Home Forums Horse and Musket Napoleonic The Accuracy of Contemporary Resources?

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  • #173523
    Avatar photoOotKust
    Participant

    The current (well lets say recent) furore slowly building again brings many questions. Recently a post of the document “[Collection d’uniformes de l’armée française et de ses alliés en 1812” by C. Weiland (available here – https://gallica.bnf.fr/ark:/12148/btv1b8427426d/f1.double) has me thinking.

    Wonderful work- however with everything we thought we knew, about the French ‘elite’ Carabiniers, seems somewhat topsy-turvey. It was one incredible administrator and battle general, de Nansouty, who argued for armouring the Carabinier regiments in cuirasses and helmets to replace their decade-aging bearskins.

    Weiland however, shows for an ‘1812’ Carabinier (not mounted), the full pre-1810 uniform in entirety.

    How could such a thing occur? So many eminent ‘reproductions’ cite the regulations [and design] of new dress and equally eminent artistic greatness in display the same.

    What is it that cannot be relied upon? Should we accept that the dates cited are indicative, and not specific. I’ve often thought the same of the E.Fort illustrations, which like JOB, Rigo and others, are attractive designs and animations, yet perhaps a little too passionate and endearing?

    Anyone have ideas on the matter? After all, our gaming figures reflect these ‘popular’ facets and uniforms of easy research and reach (thinking the Russian scuttle shaped shako etc.) but should we accept these?

    Regards ~davew

    #173537
    Avatar photoNot Connard Sage
    Participant

    Should ‘we’ field units in campaign dress rather than full dress?

    Should ‘we’ engage in fruitless searches for ‘authentic’ uniform colours?

    Should ‘we’ continue to fool ourselves that we are engaging in Napoleonic warfare when we shove little lead figures around a table that is an approximation of Auerstadt/Talavera/Waterloo?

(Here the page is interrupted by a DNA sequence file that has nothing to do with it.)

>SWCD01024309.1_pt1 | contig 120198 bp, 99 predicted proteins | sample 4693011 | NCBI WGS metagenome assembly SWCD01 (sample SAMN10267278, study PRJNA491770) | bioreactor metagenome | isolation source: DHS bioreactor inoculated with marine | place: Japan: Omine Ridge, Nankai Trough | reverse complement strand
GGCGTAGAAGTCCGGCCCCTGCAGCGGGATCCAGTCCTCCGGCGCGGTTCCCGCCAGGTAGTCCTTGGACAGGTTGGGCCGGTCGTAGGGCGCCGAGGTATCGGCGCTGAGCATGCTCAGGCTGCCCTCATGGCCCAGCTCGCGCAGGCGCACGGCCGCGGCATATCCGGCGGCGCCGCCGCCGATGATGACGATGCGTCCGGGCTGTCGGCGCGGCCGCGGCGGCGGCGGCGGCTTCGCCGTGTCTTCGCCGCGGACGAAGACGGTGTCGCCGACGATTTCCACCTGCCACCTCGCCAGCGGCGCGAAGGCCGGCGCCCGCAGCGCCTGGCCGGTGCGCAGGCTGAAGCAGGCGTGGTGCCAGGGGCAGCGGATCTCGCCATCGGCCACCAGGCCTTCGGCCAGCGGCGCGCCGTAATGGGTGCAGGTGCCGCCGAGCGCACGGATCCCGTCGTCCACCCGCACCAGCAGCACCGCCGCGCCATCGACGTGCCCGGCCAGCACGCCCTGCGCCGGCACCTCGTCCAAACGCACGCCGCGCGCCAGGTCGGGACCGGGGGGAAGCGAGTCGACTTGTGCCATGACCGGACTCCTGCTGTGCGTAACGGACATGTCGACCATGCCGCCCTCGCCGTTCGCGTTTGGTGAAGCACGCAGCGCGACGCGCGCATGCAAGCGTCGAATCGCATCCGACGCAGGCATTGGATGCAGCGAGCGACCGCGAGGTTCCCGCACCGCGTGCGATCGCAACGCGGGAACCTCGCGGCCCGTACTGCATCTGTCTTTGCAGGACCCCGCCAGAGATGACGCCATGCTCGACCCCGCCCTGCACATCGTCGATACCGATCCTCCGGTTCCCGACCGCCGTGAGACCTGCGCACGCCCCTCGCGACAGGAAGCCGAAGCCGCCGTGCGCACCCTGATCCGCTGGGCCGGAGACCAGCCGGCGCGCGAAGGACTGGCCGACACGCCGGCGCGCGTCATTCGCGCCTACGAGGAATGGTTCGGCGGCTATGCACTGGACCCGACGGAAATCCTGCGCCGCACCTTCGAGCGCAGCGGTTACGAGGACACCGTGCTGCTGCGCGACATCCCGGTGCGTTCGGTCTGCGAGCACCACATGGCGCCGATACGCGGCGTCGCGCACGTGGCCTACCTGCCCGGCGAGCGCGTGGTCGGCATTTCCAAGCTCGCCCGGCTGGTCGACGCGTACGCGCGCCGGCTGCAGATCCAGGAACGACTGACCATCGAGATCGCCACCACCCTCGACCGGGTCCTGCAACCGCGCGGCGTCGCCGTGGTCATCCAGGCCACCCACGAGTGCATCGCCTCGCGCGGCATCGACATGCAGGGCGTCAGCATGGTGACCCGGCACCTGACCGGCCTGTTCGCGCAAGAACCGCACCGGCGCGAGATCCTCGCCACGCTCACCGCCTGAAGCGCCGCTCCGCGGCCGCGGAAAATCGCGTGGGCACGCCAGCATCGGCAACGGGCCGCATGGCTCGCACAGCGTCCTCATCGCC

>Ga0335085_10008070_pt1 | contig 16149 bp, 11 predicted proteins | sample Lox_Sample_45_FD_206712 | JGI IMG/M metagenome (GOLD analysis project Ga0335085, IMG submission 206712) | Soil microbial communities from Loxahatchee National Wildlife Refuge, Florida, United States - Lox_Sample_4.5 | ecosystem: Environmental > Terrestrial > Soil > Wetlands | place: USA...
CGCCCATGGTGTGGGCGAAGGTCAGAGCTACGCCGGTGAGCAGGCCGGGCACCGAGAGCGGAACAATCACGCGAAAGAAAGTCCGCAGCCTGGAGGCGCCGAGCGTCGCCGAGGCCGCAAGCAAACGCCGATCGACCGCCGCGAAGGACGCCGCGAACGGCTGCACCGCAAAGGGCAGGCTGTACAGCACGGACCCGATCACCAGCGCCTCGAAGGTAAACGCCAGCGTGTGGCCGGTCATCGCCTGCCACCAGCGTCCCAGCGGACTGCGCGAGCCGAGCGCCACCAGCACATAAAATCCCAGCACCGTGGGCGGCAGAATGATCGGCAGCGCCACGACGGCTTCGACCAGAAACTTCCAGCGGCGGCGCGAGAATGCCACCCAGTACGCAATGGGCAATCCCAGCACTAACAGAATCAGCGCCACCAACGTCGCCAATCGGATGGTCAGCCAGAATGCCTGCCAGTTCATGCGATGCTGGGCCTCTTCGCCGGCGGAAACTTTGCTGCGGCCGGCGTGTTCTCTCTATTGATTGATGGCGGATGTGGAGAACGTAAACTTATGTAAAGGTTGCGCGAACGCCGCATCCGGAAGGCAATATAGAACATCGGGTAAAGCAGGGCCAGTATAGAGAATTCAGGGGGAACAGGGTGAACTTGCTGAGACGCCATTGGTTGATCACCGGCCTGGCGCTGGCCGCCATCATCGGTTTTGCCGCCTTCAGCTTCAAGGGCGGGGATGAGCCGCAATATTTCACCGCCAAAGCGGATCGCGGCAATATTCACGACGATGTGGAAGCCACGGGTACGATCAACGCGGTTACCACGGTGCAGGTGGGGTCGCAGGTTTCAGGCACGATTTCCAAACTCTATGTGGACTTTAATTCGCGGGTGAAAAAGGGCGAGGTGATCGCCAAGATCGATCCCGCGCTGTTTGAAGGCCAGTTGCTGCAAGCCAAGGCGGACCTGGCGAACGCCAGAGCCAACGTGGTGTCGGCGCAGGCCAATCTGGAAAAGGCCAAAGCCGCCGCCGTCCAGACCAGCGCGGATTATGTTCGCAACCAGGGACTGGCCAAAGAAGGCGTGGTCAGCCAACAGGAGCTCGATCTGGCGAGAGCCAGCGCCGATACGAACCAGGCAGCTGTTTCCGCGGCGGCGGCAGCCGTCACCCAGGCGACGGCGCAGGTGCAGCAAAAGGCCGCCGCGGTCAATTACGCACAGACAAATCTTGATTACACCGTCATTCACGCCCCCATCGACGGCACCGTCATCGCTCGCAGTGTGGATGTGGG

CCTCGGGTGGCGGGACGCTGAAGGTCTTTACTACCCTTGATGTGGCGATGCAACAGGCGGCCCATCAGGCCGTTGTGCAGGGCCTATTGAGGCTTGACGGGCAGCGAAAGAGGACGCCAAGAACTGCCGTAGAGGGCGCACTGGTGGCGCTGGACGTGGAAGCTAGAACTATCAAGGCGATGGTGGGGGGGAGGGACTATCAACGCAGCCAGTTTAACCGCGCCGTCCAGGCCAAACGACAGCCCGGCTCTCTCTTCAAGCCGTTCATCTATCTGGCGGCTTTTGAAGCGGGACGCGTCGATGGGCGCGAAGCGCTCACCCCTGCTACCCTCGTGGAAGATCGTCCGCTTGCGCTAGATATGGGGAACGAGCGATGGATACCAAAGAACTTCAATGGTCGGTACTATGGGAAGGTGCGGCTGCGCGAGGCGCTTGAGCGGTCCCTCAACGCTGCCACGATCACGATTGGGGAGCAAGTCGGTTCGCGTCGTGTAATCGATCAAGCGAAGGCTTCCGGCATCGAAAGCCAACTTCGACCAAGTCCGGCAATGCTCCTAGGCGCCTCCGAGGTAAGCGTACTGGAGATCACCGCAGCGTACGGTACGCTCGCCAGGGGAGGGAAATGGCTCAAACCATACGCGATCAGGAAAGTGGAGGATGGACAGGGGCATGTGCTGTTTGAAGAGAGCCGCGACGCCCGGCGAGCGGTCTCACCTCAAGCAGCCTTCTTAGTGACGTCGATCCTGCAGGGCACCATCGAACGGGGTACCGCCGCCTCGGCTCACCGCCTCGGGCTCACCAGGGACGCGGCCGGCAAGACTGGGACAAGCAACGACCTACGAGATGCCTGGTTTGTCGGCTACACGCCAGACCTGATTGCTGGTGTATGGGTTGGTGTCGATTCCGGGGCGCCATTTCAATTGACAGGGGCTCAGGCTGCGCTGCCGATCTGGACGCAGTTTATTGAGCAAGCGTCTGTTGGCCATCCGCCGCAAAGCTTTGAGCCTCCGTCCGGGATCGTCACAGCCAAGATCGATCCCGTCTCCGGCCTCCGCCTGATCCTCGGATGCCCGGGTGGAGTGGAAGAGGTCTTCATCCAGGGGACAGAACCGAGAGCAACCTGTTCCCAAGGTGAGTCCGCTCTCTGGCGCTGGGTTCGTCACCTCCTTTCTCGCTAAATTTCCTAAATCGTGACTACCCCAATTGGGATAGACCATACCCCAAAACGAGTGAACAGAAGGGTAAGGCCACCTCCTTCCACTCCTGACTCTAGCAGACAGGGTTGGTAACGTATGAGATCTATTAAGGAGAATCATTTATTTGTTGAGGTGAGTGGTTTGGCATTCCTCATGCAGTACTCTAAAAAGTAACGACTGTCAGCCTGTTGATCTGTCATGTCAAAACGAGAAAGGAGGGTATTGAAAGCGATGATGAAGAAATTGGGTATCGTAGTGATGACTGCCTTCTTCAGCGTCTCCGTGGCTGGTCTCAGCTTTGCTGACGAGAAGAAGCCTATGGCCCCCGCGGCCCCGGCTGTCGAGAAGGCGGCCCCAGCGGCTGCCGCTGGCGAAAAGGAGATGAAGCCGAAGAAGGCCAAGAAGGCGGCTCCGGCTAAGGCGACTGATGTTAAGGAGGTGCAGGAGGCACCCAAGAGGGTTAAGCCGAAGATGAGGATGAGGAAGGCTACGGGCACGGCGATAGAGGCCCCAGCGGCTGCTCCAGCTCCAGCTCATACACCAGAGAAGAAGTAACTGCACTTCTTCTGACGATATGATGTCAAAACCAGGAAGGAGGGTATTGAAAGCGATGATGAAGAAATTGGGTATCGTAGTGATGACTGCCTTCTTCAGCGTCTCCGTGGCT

Should ‘we’ continue to pretend that we gain any insight into the reality of Napoleonic warfare, with all the blood, shit and suffering that went with it?

     

    It’s a feckin’ hobby, not a job, or academe, or the beginning of a thesis, and one Kevin Kiley in it is enough.

     

    Obvious contrarian and passive aggressive old prat, who is taken far too seriously by some and not seriously enough by others.

    #173538
    Avatar photoMike
    Keymaster

    Whilst debate is encouraged and disagreements allowed, assuming done so politely, there is no need for name calling, not sure who you are referring too (Kevin Kiley) but let us keep TWW a place free from hostility and name calling.

    Reminder to everyone, if you don’t like the content of a users posts, ignore user may be the way forwards.
    If their posts are sexist/racist/etc then let me know.

    #173540
    Avatar photoOotKust
    Participant

    >> and one Kevin Kiley in it is enough.

    If I ever get that biased and blinded, this is my get out of jail free card to you, when you shoot me!? Fair enough???

    ~d

    PS- I know its a hobby- I’ve done the easy ‘follow this’ s**z, thats no longer intellectually satisfying…

    #173542
    Avatar photoMishima
    Participant

    Don’t shoot me, but for me:
    Close enough – is good enough.

    Your mileage may vary.  But then I do Vietnam and WW1 in 15mm so, you know…

    Tim from Gomi Designs. 15mm Vietnam riverine. www.gomidesigns.co.uk

    #173550
    Avatar photoJim Webster
    Participant

    I remember reading an account of the 1814 campaigns where some newly recruited French battalions performed so well that Napoleon, to reward them, offered them uniforms instead of their civilian clothes.
    Given that the uniforms were captured Prussian uniforms and were still invested with (captured Prussian) lice the recruits turned down his generous offer and fought on in the civilian clothes they’d been wearing when they were recruited.

    Have I any way of checking the source, frankly given my knowledge of French, I very much doubt it 🙂
    Am I going to get too upset about the details of uniform that appear on the troops I’m facing, frankly no 🙂

    https://jimssfnovelsandwargamerules.wordpress.com/

    #173551
    Avatar photoGuy Farrish
    Participant

    When I started wargaming I marched confidently into battle armed with my Liliane et Fred. After ten years of campaigning I lost heart a bit, not in Napoleonic wargaming, but in the search for an absolute Uniform truth.

    I’m interested in history and generally prefer primary to secondary sources and edge cautiously around ‘popular’  works when I’m playing at being a historian. In matters of uniforms however I have learned to love a more postmodern approach.

    #173555
    Avatar photoArthur Harman
    Participant